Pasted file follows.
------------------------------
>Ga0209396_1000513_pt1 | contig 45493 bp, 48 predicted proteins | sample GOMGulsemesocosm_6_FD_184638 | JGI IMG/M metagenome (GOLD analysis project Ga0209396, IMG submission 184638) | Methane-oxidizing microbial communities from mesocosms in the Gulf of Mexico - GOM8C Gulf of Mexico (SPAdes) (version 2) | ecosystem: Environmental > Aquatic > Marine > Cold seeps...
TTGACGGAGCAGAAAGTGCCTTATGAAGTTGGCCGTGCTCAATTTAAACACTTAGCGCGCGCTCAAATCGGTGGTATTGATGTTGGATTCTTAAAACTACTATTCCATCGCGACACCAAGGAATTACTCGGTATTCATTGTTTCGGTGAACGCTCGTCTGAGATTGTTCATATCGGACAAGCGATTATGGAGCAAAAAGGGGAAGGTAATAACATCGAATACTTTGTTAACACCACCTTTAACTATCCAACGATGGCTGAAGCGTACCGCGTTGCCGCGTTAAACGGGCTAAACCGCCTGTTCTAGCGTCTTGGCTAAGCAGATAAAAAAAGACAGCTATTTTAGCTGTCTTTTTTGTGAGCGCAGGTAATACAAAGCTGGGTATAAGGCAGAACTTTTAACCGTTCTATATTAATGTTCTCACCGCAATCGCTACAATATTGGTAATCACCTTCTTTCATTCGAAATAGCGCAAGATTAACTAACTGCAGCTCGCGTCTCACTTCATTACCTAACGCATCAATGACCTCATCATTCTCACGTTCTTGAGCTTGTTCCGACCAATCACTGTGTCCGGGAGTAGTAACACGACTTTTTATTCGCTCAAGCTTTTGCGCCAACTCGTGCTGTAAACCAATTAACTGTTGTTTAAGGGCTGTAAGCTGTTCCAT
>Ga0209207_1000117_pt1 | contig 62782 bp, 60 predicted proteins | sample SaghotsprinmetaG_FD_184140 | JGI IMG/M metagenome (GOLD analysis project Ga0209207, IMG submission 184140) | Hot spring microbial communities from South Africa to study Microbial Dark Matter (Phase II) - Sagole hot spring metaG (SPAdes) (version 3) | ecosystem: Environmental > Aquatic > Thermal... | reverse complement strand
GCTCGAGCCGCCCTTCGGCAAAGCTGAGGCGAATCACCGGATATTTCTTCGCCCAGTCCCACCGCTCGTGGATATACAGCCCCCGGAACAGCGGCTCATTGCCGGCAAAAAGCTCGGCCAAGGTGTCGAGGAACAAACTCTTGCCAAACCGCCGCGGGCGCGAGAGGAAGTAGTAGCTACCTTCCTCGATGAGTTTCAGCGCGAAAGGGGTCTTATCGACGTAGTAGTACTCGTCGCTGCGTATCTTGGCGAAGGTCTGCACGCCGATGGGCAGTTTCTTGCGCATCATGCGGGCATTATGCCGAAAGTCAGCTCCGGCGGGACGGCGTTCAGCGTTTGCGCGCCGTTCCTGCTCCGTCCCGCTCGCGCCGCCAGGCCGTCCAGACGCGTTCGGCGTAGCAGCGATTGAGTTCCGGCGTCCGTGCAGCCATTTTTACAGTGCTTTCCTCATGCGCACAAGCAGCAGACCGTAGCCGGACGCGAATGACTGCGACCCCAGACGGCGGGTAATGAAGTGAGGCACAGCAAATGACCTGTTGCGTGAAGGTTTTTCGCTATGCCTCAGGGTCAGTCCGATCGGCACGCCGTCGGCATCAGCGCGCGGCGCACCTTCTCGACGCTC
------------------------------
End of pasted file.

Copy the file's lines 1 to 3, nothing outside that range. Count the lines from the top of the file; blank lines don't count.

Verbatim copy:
>Ga0209396_1000513_pt1 | contig 45493 bp, 48 predicted proteins | sample GOMGulsemesocosm_6_FD_184638 | JGI IMG/M metagenome (GOLD analysis project Ga0209396, IMG submission 184638) | Methane-oxidizing microbial communities from mesocosms in the Gulf of Mexico - GOM8C Gulf of Mexico (SPAdes) (version 2) | ecosystem: Environmental > Aquatic > Marine > Cold seeps...
TTGACGGAGCAGAAAGTGCCTTATGAAGTTGGCCGTGCTCAATTTAAACACTTAGCGCGCGCTCAAATCGGTGGTATTGATGTTGGATTCTTAAAACTACTATTCCATCGCGACACCAAGGAATTACTCGGTATTCATTGTTTCGGTGAACGCTCGTCTGAGATTGTTCATATCGGACAAGCGATTATGGAGCAAAAAGGGGAAGGTAATAACATCGAATACTTTGTTAACACCACCTTTAACTATCCAACGATGGCTGAAGCGTACCGCGTTGCCGCGTTAAACGGGCTAAACCGCCTGTTCTAGCGTCTTGGCTAAGCAGATAAAAAAAGACAGCTATTTTAGCTGTCTTTTTTGTGAGCGCAGGTAATACAAAGCTGGGTATAAGGCAGAACTTTTAACCGTTCTATATTAATGTTCTCACCGCAATCGCTACAATATTGGTAATCACCTTCTTTCATTCGAAATAGCGCAAGATTAACTAACTGCAGCTCGCGTCTCACTTCATTACCTAACGCATCAATGACCTCATCATTCTCACGTTCTTGAGCTTGTTCCGACCAATCACTGTGTCCGGGAGTAGTAACACGACTTTTTATTCGCTCAAGCTTTTGCGCCAACTCGTGCTGTAAACCAATTAACTGTTGTTTAAGGGCTGTAAGCTGTTCCAT
>Ga0209207_1000117_pt1 | contig 62782 bp, 60 predicted proteins | sample SaghotsprinmetaG_FD_184140 | JGI IMG/M metagenome (GOLD analysis project Ga0209207, IMG submission 184140) | Hot spring microbial communities from South Africa to study Microbial Dark Matter (Phase II) - Sagole hot spring metaG (SPAdes) (version 3) | ecosystem: Environmental > Aquatic > Thermal... | reverse complement strand